Of course, what I like most about Bauman’s argument is his reminder that good people can do bad things. Part of why videogames have mined World War II so relentlessly is that it seems like a time when good was good and evil was evil; in the same comforting vein of Pong’s famed instruction “avoid missing ball for high score,” a certain wartime nostalgia creeps into the implied instruction of “point gun at Nazi, shoot.” What do we do when our big enemies these days are decentralized and omnipresent, from Internet-enabled terrorists to flu seasons to killer-bee scares to online predators to Wall Street wheeler-dealers? In the real world, we’re slowly pulling out of Iraq and slowly pulling into Afghanistan, a war we entered with strong public consensus in favor but that now sparks a debate on whether or not we should stay, on whether or not doing good for Afghanistan by staying is even possible. It’s a long way from “if he’s a Nazi, shoot him.”

See also Raph Koster’s “The Evil We Pretend to Do.”

June 29, 2009

Fable II’s ending

Filed under: Uncategorized — Tags: , — Tina Russell @ 10:52 pm

I just beat Fable II. Read on for my opinion on the ending (which avoids specific spoilers):

(more…)

April 28, 2009

Gavin Newsom and the hedgehog vote

Filed under: Uncategorized — Tags: , , , , , , — Tina Russell @ 9:32 pm

When I heard that San Francisco mayor Gavin Newsom was running for governor of California, I was very happy. You see, when the Walk of Game exhibit at the Sony Metreon in San Francisco opened in 2005, with Sonic The Hedgehog among its first inductees, Mayor Newsom spent some time hobnobbing with videogame heroes. (Presumably, he was courting the gamer demographic, which we could call “the question-mark bloc.”) Here is the defining picture of that event, and what I always think of when I hear the name “Gavin Newsom”:

newsom_and_sonic

That’s right. Mayor Newsom has his arm around a celebrating Sonic The Hedgehog. You have no idea how happy this photo made me: a politician, one with influence, is angling to be seen living it up with my favorite blue hero. (No doubt Fox News must have thought this made California look weak in the face of videogame threats.)

What amused me the most is to imagine a publicist fretting away at Newsom’s office that morning, pacing frantically and telling Newsom, “you know what you need? We need you to be seen putting your arm around… a blue hedgehog!” (You know, because you have to court the blue hedgehog demographic. You need to show that you care about animal and spectral diversity.) The truth is that it felt like he was doing it for me, for gamers everywhere, telling us that he gets the importance of videogames and modern technology, gets why I would like such a silly and idealistic hero. Maybe he does, maybe he doesn’t, but he made me happy that day.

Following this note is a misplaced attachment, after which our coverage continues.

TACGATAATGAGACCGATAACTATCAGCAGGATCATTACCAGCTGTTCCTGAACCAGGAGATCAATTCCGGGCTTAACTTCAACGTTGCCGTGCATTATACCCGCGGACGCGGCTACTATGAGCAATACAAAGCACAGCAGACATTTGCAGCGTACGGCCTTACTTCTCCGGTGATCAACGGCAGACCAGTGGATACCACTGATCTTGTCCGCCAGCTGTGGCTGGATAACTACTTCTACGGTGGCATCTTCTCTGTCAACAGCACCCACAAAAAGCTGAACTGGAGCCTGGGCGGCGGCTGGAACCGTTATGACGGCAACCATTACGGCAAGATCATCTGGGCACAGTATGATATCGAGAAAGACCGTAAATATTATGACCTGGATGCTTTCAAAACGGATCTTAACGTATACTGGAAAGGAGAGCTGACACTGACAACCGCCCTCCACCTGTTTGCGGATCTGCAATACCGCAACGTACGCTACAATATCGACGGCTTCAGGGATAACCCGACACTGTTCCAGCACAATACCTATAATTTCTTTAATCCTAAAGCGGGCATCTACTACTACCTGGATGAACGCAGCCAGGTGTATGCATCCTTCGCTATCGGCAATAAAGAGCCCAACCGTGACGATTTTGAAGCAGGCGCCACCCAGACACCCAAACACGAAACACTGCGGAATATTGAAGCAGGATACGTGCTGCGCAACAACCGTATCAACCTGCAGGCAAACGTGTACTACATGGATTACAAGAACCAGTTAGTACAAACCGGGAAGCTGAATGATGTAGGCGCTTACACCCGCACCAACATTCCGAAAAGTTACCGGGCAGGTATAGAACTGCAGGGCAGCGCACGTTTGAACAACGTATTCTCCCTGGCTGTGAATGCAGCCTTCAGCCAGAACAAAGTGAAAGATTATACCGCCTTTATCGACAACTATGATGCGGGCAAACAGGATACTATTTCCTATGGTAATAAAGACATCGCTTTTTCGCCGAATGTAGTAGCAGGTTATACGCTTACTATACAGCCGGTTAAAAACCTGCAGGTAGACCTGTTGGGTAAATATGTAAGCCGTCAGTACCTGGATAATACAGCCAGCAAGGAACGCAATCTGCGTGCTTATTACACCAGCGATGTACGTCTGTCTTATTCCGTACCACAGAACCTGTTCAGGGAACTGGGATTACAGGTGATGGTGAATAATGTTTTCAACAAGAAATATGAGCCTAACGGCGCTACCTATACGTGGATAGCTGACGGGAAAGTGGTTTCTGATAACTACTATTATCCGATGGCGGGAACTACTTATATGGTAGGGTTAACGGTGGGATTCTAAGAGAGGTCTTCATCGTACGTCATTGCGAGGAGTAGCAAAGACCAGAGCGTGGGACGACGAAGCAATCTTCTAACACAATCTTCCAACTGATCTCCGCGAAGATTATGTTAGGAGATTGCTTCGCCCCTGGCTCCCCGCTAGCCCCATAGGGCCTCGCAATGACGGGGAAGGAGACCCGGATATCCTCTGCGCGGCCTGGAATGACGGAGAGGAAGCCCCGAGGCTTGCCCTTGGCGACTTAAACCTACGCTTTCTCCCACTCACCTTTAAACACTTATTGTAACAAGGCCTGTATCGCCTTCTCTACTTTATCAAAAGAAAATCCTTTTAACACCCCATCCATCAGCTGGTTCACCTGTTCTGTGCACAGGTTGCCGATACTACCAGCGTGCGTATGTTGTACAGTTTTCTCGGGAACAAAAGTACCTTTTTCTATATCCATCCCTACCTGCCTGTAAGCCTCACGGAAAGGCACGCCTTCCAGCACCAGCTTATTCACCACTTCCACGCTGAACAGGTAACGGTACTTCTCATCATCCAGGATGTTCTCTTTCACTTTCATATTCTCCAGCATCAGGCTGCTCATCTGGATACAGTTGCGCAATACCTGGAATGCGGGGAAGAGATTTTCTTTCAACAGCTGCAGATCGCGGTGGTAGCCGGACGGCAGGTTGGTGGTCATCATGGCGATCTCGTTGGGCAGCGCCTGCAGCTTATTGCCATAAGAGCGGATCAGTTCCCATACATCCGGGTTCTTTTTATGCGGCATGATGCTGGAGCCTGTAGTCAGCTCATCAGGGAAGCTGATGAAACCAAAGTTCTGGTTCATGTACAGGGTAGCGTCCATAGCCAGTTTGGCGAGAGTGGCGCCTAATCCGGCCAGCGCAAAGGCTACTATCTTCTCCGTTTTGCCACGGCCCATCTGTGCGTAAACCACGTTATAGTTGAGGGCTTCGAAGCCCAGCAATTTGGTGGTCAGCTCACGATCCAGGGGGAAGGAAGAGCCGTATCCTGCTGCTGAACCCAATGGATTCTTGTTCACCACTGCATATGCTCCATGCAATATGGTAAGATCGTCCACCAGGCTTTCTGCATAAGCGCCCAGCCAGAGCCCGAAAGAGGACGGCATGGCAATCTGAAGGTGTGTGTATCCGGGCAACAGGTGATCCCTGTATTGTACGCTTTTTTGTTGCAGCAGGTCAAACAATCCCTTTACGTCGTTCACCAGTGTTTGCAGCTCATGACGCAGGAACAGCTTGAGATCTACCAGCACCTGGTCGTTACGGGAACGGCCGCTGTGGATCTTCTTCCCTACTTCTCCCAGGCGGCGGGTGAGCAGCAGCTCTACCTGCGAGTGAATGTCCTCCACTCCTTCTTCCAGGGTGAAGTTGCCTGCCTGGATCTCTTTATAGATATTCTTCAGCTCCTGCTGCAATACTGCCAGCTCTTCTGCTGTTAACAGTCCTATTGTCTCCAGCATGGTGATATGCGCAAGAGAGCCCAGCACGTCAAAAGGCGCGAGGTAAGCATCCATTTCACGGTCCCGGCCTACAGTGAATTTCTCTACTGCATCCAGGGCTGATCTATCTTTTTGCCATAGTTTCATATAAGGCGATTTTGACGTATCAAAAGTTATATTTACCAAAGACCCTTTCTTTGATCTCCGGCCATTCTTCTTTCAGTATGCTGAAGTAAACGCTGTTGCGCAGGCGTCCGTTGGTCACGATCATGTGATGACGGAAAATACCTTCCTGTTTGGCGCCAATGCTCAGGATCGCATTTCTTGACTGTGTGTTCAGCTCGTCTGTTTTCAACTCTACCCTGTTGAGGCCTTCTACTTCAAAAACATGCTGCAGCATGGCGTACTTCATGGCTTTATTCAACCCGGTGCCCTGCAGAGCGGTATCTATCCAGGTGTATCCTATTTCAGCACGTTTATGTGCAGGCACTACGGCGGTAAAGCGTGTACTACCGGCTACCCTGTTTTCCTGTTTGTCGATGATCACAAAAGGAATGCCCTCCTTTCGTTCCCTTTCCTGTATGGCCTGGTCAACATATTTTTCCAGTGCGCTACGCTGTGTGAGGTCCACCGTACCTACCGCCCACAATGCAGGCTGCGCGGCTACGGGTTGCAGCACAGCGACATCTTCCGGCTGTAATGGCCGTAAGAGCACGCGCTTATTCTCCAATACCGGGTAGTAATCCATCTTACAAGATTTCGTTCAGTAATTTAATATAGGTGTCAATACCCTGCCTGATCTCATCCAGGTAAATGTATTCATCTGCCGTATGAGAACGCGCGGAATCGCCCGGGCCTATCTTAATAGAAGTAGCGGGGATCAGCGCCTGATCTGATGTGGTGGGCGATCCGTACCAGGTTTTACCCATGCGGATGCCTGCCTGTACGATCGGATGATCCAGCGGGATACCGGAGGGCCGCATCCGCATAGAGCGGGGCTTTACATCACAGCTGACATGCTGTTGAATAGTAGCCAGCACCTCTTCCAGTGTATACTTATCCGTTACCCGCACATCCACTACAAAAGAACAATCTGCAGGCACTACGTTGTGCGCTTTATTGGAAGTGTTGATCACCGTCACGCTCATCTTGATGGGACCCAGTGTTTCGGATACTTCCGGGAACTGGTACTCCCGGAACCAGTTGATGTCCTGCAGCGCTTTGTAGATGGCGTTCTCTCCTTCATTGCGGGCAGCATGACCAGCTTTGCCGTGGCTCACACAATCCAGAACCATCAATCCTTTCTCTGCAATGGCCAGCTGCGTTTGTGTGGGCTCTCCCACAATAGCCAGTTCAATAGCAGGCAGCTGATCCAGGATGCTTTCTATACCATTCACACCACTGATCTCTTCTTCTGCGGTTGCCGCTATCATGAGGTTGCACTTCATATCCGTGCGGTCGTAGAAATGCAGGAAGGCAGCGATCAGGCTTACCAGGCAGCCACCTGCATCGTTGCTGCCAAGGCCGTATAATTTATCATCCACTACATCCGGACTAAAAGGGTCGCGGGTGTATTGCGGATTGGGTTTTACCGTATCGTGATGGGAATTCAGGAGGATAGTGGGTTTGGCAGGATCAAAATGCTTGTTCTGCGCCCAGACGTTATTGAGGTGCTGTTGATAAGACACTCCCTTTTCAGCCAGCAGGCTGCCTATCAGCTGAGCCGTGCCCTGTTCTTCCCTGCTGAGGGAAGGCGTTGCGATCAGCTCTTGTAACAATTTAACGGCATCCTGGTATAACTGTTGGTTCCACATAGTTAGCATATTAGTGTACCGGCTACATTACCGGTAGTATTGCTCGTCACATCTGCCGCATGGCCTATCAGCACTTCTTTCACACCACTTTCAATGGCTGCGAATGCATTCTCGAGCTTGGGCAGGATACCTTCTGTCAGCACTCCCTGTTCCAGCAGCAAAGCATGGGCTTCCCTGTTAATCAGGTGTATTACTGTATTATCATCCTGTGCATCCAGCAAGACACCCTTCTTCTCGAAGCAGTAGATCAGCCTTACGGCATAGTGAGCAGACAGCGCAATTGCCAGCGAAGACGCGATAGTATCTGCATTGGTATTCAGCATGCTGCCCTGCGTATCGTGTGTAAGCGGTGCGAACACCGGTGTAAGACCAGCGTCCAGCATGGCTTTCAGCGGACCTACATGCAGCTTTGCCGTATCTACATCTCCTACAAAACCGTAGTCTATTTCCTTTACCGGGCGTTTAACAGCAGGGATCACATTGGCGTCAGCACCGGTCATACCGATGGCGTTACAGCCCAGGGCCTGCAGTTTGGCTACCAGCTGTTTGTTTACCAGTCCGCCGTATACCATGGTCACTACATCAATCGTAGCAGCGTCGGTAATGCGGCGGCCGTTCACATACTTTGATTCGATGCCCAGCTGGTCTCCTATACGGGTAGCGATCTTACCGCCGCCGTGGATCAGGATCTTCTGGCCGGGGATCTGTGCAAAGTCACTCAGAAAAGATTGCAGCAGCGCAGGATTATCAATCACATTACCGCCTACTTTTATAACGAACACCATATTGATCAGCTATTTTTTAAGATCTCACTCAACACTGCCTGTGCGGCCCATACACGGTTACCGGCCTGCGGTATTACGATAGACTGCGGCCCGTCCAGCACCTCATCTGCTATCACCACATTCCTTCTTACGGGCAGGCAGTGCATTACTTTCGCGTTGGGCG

March 31, 2009

Boys and Their Toys

Filed under: Uncategorized — Tags: , , — Tina Russell @ 4:14 pm

Heather Chaplin spoke at the Game Developers Conference, and boy, did game developers get a well-deserved earful.

To: Heather Chaplin, From: Game Devs, Re: Please Return Our Testes » PixelVixen707
Chaplin used her slot to tell the industry, as reasonably as she could, to grow up. See, she covers the business for the mainstream outlets – she co-write Smartbomb, the single best book to buy anyone who doesn’t understand your “hobby,” and she reports at NPR among other venues. She says this puts her in the role of a “translator,” trying to tell the mainstream why gaming even matters. This also means explaining a lot of big-name games that feature zombies, and aliens, and girls in metal bikinis wielding axes. And while she’s heard the excuses – it’s “a very new medium” – she’s way past accepting them.

Like Wendy slapping around the lost boys, Chaplin patiently but firmly laid down the line. “It is you guys as game designers who are mired deeply in ‘guy culture,’” Chaplin said. The problem isn’t the medium: “You are a bunch of stunted adolescents.” Games avoid any of the things that separate men from boys: responsibility, introspection, intimacy, and intellectual discovery. And “when you’re talking about culture-makers, this is a problem.”

I ate it up. For sure, I don’t agree with her whole rant. I won’t scrutinize her comparisons to rock and roll or film, or wave around any of the games that try to meet the standards she set. And I won’t point out that her frustration probably comes from eight years of telling her dinner party buddies why she’s wasting her time on something that “literate” people still call a toy. I will point out that, as a woman, I may be drowning in toys for boys, but I wouldn’t necessarily blame it on the zombies and the aliens. Games are by and large a power fantasy, and we only cast them with monsters because our co-workers and family members are too hard to model.